Tapping into a rich vein of brio that links the North’s small town and big city club scenes of the ‘70s to their modern day equivalents, Finn works it out in timeless, anachronistic, and even Uchronic style, deftly re-jigging the timeline of US/UK dance dialogue in a directly jacking, swinging and bubbling way that’s properly Manchester and universally appealing to the floors from Chicago to Tbilisi.
Following soon after Finn’s work on the blink-and-miss Michael J. Blood 2LP, and ahead of a promised 4-track 12” for this comp, this lot includes bullets played by Teki Latex on Radio 1 and turns up ample proof, where needed, that Finn is a genuine force for good (times) in a world that really needs them right now.
A two hour Post-Apocalyptic Driving Music homage to Kraftwerk by genius synthesist Novo Line, in ode to Düsseldorf’s finest but also late ‘80s pulpy sci-fi soundtracks and cinematic rave scenes, massive recommendation if you're into Leyland Kirby, Laurie Spiegel, James Ferraro, 0PN, NYZ, Skanfrom, Depeche Mode...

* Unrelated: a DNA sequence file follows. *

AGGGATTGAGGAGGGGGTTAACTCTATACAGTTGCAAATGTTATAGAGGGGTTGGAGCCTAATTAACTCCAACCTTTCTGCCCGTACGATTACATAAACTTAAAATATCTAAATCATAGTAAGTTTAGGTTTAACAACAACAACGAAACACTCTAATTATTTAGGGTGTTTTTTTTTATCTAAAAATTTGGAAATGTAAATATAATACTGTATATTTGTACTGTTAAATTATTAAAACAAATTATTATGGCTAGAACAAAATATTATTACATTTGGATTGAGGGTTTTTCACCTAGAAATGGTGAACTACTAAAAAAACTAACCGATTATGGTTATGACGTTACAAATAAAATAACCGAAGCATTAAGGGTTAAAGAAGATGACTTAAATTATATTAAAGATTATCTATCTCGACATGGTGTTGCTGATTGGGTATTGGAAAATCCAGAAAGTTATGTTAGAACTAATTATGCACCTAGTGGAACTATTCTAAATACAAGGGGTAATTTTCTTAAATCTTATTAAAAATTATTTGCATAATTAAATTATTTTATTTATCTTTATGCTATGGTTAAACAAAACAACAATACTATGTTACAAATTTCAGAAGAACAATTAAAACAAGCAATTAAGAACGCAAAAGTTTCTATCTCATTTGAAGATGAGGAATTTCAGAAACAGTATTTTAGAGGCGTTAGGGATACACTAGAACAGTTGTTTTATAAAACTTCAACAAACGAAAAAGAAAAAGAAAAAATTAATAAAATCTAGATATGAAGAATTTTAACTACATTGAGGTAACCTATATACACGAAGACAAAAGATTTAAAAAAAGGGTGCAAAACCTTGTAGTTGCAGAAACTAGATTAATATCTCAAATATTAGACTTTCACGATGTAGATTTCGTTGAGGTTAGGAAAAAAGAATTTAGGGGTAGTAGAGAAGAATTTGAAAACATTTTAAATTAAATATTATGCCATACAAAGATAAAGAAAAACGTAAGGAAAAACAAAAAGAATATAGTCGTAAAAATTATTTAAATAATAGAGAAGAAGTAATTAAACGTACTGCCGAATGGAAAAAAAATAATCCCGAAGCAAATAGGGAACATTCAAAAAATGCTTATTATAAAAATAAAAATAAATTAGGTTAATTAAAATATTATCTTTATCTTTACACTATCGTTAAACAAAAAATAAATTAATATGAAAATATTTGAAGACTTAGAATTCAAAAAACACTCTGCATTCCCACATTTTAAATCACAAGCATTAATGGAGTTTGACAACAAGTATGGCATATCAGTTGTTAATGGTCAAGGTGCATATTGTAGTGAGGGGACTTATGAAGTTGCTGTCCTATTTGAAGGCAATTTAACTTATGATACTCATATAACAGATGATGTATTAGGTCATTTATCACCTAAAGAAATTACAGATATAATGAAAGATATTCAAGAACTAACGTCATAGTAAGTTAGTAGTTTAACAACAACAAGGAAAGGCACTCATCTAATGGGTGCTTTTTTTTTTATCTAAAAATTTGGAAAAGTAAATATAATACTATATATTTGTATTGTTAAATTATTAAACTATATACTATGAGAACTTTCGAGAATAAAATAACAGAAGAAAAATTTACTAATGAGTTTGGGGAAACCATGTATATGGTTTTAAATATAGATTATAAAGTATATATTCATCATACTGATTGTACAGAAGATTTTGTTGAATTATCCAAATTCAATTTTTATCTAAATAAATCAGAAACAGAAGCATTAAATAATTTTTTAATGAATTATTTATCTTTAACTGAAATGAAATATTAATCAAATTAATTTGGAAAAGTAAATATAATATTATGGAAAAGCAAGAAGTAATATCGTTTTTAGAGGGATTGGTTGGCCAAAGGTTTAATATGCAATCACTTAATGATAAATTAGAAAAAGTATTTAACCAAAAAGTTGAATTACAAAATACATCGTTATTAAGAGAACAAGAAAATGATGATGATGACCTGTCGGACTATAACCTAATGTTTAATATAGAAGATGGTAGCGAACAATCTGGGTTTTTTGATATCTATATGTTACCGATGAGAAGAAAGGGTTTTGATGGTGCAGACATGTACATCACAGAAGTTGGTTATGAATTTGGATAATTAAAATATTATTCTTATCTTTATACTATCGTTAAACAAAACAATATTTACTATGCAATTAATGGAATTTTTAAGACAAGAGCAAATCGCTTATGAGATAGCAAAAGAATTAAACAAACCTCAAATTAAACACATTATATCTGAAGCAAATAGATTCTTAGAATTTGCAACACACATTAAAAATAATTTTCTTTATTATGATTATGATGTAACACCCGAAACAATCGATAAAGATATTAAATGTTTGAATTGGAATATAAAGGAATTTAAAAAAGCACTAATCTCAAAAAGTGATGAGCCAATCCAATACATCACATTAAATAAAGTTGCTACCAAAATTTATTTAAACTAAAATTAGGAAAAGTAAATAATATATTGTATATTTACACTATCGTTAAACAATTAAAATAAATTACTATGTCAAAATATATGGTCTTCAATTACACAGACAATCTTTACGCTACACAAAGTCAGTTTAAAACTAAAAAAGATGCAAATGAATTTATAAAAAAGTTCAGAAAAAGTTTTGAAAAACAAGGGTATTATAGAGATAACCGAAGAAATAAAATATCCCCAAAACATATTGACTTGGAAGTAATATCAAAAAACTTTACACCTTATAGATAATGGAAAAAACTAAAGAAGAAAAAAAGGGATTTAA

Cult visionary synthesist Nat Fowler aka Novo Line enacts 2 hours of Post-Apocalyptic driving music in an extraordinary homage to Kraftwerk, late ‘80s/‘90s sci-fi, and cinematic rave. Spread over 3 tapes and accompanied by excerpts of an imagined graphic novel, it’s a real gesamtkunstwerk of pulpy, savant genius that highlights Novo Line among synth music’s most singular voices.
Outlining an absurdist story set 25 years in a future where oxygen is a commodity like oil, ‘Autobahn Zwei’ is a total and heavily functioning artwork ideal for the last few years of humanity’s guiltless consumption on the road. Over 12 tracks written between 2017-2019 and each averaging 10 minutes in length, Novo Line experiments with new midi-methologies to combine the sort of slow, electrifying EBM/new beat rhythms of his ‘Movements’ and ‘Dyads’ LPs with the cinematic scope of ‘To Qatsi And Die In LA’ (2019) in a riveting electronic saga that surely marks up as his magnum opus.
Across ‘Autobahn Zwei’ the sleek, futurist promise of Kraftwerk’s seminal 1974 ode to the road is craftily, anachronistically adapted to purpose with a riveting sense of narrative and a rolling, physical traction that Novo Line steers from the club into his own lane. Fine tuned with influence ranging from Maxploitation flicks to the fantasy art of Jean Giraud’s Moebius, the 1989 B-movie ‘How to Get Ahead In Advertising’ and that “rave” scene in Matrix, as well as his circle of pals in Berlin, Novo Line harnesses his era-consistent Atari computers and FM synths to motor forward with a thrilling, inexorable velcoity and masterfully expressive grasp of his machines’ tone.